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Passive House office buildings are certified by the Passive House Institute (PHI) based on a standard occupancy level and corresponding internal gains of 3.5 W/m² (the reference area being the “treated floor area” of the PHPP, not the office area). From the PHI’s experience this value represents a typical average, taking into account an improved efficiency of the equipment used. The reasons why the PHI uses standard values for certification are partly to be able to ensure consistency and also because the use of a building is often not permanent and not always prior known.
A certain pattern of usage may change after a couple of years but the building fabric will last for several decades; the certified building must perform as a Passive House under all circumstances that can reasonably be assumed within this time span. By planning the building for a typical use, a high level of efficiency is reached over the entire lifetime of the building. Another important reason is the incentive for the user to reduce the internal gains even if the occupancy level is higher than the standard assumption. This is very significant for the overall performance, as heating the building with losses from office equipment and lighting is equivalent to direct electric heating, which is very disadvantageous solution in terms of the primary energy demand and will also impair the thermal comfort in summer:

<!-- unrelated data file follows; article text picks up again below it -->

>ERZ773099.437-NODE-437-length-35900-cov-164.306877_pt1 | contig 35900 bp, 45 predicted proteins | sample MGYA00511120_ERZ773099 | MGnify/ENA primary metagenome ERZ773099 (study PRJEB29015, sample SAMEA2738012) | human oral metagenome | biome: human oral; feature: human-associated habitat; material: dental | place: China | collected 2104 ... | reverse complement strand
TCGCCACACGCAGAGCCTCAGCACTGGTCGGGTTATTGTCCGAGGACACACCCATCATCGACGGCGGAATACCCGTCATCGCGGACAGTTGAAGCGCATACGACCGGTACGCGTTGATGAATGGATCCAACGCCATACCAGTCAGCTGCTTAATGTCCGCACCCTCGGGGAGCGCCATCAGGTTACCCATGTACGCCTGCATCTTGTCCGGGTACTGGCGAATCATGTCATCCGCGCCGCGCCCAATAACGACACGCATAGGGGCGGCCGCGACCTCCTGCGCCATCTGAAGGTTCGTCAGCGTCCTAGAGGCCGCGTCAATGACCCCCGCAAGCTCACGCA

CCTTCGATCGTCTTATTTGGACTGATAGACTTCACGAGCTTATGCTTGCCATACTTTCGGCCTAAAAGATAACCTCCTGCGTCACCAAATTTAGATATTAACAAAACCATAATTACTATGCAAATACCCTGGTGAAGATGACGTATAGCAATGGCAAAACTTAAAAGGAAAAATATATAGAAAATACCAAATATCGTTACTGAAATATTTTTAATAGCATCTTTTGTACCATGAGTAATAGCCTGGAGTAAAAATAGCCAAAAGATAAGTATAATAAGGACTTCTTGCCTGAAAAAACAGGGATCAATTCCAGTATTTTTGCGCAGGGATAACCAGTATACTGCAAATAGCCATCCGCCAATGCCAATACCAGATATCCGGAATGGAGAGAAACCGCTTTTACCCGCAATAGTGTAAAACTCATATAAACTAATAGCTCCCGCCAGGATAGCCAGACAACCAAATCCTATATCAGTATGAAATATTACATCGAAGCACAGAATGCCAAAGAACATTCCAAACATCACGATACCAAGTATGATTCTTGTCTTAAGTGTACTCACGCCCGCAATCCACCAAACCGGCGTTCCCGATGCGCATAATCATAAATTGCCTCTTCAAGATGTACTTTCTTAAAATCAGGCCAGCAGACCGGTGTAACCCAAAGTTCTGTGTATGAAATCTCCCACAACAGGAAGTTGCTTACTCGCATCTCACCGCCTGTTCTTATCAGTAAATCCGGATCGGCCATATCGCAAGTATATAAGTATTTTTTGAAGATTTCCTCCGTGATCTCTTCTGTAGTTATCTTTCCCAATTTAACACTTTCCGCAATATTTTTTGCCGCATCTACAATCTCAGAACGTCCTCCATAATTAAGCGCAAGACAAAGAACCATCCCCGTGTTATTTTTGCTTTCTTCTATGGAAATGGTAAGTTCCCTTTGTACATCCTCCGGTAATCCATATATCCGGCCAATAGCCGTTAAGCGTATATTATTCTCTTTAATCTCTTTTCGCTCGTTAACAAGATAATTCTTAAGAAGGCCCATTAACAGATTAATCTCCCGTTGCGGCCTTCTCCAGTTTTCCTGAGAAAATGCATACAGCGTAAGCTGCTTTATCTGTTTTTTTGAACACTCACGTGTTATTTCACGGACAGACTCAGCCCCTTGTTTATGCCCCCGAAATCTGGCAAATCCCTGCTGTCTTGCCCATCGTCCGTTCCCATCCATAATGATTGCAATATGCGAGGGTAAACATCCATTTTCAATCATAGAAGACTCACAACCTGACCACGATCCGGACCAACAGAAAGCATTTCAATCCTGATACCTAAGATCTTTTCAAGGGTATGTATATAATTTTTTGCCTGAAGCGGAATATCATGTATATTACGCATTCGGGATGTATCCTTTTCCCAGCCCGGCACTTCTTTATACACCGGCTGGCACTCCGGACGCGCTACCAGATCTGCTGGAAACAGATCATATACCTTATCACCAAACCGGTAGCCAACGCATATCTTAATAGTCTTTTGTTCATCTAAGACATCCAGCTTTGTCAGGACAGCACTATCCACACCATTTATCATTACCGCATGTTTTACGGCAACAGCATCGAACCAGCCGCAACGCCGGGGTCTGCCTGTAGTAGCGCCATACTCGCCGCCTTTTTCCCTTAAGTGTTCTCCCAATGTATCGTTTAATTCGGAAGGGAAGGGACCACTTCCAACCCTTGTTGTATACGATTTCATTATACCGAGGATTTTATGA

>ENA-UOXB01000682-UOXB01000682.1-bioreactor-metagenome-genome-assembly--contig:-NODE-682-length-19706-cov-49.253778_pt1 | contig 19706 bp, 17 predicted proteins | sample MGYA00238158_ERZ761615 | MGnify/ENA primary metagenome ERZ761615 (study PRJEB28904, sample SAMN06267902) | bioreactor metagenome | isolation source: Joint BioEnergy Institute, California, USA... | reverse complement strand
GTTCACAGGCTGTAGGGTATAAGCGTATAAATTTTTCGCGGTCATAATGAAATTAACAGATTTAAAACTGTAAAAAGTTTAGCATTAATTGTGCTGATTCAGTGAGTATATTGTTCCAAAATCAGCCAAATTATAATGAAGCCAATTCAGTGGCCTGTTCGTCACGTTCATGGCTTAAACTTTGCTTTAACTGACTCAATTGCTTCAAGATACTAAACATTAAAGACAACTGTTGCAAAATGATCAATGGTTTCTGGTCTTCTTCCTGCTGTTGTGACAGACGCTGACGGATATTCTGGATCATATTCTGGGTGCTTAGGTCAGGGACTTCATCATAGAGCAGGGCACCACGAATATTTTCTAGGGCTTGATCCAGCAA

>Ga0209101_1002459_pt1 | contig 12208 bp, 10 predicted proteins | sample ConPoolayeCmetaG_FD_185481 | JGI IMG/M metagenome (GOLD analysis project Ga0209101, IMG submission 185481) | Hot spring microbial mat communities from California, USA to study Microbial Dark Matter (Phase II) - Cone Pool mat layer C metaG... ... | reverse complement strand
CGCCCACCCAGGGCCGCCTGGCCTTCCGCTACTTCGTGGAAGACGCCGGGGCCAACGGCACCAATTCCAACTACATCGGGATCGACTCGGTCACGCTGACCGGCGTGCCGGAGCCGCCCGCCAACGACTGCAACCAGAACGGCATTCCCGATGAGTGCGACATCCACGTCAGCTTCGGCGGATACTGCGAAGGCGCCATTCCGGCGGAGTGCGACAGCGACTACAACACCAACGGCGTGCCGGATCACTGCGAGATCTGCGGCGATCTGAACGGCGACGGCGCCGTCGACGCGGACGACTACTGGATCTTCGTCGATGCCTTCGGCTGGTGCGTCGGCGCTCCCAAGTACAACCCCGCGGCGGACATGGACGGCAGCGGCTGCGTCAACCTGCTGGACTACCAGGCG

A higher occupancy level essentially leads to higher internal gains, which means that the 15 kWh/(m²a) Passive House criteria is in theory easier to reach. On the other hand, it can cause problems during hot summer periods. It is important to take the higher occupancy and actual internal gains into account during the planning stage - additional measures (e.g. more night time ventilation, automated shading etc.) might be needed to ensure summer comfort. The same PHPP can be used to calculate both scenarios, based on the standard (for certification) and the expected internal gains. Additional measures that might need to be taken to reach the Passive House certification with the standard internal gains will not be counterproductive for the higher occupancy level. In any case the internal gains should be reduced as far as possible by using efficient equipment, external shading etc. and any excess heat during summer can only be effectively removed from the building by means of ventilation (esp. night flushing).
In very special cases, if it is clear that the occupancy is highly unlikely to change over the lifetime of the building or if the use of the building significantly differs from a typical office environment, exceptions may be made as to the internal gains used for the certification as a Passive House.